ABOITIZ Equity Ventures, Inc. (AEV) expects to start constructing its P14-billion Apo Agua bulk water supply project in Davao City by next month, after having secured all the necessary permits.
“The contractors have already begun site preparations. Next month we’ll start doing some constructions. We’re complete already [with the permits], ready to go na talaga (surely),” AEV Chief Finance Officer Manuel R. Lozano told reporters on the sidelines of the company’s media event in Makati City last week.
Initially expected to be operational by 2019, the company had pushed back the target completion date for Apo Agua to 2021 due to delays in securing permits.
The Apo Agua project is expected to provide 300 to 350 million liters of potable water every day, making it the largest bulk water project in the country. The water for Apo Agua will be sourced from Tamugan River, prompting the firm to build 30 to 52 kilometers of pipes to bring the water from the river to the water treatment plant.
Aside from the water treatment component, the project will also include a hydropower plant with an expected output of 2.2 megawatts (MW), which is enough to run the bulk water facility.
The project is being undertaken by Apo Agua Infrastructura, Inc., a 70-30 joint venture between AEV and J.V. Angeles Construction Corp. (JVACC). The group has also signed the bulk water supply agreement with the Davao City Water District (DCWD) back in 2015.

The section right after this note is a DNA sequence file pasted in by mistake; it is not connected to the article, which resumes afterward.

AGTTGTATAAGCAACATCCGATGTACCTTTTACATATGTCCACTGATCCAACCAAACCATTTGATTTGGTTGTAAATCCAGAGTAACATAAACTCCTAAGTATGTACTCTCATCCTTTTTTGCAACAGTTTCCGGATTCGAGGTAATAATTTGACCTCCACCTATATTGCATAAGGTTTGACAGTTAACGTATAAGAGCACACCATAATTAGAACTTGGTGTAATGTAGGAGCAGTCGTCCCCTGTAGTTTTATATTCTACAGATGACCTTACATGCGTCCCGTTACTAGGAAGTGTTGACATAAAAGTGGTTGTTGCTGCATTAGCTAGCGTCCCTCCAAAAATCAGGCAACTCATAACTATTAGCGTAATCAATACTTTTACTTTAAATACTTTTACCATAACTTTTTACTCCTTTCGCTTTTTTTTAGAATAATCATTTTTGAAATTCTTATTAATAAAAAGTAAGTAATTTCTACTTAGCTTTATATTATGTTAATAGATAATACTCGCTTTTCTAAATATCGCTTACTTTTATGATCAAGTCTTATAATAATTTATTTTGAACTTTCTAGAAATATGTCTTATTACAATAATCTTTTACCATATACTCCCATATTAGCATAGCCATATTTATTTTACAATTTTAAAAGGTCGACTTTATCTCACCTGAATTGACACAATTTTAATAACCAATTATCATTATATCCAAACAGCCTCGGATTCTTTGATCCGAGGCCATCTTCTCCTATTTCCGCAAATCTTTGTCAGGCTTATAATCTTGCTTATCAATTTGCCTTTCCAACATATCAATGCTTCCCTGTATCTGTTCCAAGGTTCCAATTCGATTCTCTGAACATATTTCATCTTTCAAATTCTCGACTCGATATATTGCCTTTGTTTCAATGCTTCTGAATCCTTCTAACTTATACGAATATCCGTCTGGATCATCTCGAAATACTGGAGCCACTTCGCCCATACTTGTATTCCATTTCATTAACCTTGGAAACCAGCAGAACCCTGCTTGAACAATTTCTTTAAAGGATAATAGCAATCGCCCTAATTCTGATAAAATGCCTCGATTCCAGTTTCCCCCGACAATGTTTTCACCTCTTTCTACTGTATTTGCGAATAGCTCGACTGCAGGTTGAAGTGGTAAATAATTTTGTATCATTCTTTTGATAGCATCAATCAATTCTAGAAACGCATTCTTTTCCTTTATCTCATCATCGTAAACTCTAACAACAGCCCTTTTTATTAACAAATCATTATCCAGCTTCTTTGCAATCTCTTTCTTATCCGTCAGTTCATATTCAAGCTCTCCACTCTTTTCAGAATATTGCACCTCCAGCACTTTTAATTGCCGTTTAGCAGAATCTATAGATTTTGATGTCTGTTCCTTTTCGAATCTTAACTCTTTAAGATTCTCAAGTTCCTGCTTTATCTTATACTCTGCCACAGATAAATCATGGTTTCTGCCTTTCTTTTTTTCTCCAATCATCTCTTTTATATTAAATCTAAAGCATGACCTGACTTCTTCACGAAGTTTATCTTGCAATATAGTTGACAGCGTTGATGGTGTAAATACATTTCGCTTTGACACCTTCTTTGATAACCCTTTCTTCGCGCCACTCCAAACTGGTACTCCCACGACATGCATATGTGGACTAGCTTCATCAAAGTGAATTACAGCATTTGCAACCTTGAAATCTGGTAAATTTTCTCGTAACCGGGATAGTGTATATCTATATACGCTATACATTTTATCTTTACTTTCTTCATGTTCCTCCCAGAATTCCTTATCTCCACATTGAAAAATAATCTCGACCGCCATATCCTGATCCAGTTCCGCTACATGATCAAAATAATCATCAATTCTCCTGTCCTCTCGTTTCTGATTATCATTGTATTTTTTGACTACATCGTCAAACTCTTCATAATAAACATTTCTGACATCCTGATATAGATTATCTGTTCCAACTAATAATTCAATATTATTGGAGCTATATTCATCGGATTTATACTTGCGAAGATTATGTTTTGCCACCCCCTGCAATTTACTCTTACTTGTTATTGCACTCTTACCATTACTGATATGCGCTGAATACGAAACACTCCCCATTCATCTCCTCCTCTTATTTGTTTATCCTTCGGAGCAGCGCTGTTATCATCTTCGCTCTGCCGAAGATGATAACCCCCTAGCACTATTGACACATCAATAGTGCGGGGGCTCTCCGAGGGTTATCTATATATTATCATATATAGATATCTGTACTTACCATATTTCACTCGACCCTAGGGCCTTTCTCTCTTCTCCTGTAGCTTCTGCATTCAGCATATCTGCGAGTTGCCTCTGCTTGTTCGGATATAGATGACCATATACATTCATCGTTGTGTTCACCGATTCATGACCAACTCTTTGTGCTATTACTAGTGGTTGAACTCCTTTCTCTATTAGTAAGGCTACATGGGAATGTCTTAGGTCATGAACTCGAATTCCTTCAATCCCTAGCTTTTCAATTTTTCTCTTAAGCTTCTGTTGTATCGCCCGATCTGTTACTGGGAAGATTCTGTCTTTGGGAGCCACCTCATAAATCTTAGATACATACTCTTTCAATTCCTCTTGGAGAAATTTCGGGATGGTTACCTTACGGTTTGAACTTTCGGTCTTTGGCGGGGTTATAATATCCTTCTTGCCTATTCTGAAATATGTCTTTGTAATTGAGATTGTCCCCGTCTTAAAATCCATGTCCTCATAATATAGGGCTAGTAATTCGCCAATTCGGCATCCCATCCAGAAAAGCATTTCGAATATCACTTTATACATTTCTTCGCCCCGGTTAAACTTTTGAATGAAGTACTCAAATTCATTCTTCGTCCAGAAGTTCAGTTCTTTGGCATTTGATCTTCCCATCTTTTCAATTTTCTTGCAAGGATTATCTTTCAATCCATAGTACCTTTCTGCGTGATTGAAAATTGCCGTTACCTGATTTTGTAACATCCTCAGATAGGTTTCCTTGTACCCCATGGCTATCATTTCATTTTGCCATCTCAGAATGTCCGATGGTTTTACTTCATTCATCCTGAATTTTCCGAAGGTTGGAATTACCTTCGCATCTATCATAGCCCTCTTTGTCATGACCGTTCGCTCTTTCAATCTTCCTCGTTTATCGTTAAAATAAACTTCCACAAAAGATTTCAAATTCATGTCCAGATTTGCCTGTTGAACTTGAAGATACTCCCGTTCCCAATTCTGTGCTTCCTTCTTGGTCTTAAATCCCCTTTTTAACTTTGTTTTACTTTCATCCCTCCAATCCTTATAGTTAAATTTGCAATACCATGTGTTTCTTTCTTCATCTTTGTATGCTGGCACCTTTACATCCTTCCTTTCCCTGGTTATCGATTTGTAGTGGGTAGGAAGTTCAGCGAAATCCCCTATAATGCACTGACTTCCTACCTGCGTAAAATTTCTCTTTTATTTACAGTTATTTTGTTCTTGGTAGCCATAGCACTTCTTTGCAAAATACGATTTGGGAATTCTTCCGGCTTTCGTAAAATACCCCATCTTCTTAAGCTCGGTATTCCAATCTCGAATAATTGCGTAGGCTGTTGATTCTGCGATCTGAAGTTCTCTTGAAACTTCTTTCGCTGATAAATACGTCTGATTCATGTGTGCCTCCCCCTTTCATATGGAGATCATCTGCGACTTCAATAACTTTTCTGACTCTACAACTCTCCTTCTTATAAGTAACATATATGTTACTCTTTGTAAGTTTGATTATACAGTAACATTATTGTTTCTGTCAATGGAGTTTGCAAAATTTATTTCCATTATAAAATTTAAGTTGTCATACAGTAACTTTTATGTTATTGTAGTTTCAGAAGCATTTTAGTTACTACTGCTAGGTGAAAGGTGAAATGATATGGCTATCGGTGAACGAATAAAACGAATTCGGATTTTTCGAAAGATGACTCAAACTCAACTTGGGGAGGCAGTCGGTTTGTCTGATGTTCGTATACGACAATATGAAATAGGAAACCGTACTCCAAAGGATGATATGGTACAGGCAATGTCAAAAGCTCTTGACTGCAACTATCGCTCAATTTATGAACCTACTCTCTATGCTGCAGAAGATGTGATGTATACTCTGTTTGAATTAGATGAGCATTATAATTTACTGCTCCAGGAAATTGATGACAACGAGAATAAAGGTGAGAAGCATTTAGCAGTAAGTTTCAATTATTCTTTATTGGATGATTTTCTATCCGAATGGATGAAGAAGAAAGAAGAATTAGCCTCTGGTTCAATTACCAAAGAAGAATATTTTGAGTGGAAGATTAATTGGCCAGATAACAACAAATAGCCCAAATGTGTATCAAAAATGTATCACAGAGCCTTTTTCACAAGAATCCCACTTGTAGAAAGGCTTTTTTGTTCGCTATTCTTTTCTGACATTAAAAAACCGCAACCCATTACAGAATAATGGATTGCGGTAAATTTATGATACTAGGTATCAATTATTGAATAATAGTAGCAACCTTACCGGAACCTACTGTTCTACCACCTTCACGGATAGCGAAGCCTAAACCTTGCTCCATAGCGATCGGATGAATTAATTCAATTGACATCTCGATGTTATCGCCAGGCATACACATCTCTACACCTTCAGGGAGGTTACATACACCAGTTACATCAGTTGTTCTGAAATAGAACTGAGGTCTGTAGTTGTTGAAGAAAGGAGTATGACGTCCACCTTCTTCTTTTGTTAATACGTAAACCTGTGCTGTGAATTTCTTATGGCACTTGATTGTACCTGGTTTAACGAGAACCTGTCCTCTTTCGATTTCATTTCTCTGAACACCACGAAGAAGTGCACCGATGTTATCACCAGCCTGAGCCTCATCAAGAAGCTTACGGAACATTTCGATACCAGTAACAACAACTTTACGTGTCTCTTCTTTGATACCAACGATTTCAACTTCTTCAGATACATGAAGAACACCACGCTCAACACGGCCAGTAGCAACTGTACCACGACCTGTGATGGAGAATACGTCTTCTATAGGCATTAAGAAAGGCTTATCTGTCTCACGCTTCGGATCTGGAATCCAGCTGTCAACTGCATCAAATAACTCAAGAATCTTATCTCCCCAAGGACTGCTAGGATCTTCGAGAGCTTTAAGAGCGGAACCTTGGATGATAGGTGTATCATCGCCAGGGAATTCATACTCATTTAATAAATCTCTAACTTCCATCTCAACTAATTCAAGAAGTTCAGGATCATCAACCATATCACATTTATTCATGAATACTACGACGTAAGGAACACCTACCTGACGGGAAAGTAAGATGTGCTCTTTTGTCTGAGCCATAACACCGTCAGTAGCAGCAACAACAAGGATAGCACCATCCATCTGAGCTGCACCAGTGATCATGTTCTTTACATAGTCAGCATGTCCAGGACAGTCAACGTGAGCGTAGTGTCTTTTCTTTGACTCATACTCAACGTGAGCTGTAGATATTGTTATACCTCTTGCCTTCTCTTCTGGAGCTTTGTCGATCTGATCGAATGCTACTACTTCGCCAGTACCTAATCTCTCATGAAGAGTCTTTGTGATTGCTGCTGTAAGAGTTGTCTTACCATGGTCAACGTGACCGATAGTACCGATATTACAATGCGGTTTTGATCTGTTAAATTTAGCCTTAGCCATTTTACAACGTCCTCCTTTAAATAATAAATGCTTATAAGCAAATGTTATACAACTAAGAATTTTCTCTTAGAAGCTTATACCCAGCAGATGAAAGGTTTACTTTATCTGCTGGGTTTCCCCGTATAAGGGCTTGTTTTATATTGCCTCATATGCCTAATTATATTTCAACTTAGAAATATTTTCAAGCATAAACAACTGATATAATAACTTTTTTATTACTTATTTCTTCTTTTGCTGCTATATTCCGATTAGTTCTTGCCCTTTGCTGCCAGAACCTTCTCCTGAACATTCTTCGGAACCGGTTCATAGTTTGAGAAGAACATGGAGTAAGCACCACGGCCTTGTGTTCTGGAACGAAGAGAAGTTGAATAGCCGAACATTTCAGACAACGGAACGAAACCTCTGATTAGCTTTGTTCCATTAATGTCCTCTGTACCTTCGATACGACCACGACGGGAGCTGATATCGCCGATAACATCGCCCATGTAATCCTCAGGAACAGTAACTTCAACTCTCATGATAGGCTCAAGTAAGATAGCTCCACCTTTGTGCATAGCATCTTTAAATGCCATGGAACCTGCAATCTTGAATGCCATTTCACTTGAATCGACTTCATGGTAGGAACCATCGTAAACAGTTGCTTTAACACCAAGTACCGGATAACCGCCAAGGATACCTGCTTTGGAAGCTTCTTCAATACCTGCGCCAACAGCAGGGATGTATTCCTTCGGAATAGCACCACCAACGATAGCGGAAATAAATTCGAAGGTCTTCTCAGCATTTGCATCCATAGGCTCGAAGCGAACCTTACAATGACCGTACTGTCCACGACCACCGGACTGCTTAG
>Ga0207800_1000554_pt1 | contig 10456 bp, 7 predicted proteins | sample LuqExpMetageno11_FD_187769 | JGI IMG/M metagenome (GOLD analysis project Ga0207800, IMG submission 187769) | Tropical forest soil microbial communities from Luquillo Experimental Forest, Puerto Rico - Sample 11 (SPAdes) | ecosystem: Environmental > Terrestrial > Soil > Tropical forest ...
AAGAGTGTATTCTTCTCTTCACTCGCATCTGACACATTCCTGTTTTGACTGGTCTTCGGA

DCWD currently sources its supply from 60 production wells for ground water extraction. Apo Agua will serve as an alternative source of water in Davao, and will allow half of the production wells to be rested.
Mr. Lozano said financing for the project will be finalized by the end of September.
“The financing is about P9 billion, we’re getting a 15-year loan for that. We’re funding the remainder using our equity,” Mr. Lozano said.
Funding for AEV’s Apo Agua project forms part of its P77-billion allocation for capital expenditures in 2018.
Bulk of the capital for the year will fund the listed conglomerate’s power unit, Aboitiz Power Corp. at P60 billion. This is in line with the company’s target to add 500 MW of installed capacity by year end.
AEV’s food, cement, and land segments will each receive around P4-5 billion, while the balance will go to Union Bank of the Philippines for its investments in technology.
The conglomerate recorded a net income of P10.1 billion in the first six months of 2018, 2% lower year-on-year after suffering from non-recurring foreign exchange losses on its dollar-denominated debt. Meanwhile, gross revenues went up by 16% to P83.4 billion during the period. — Arra B. Francia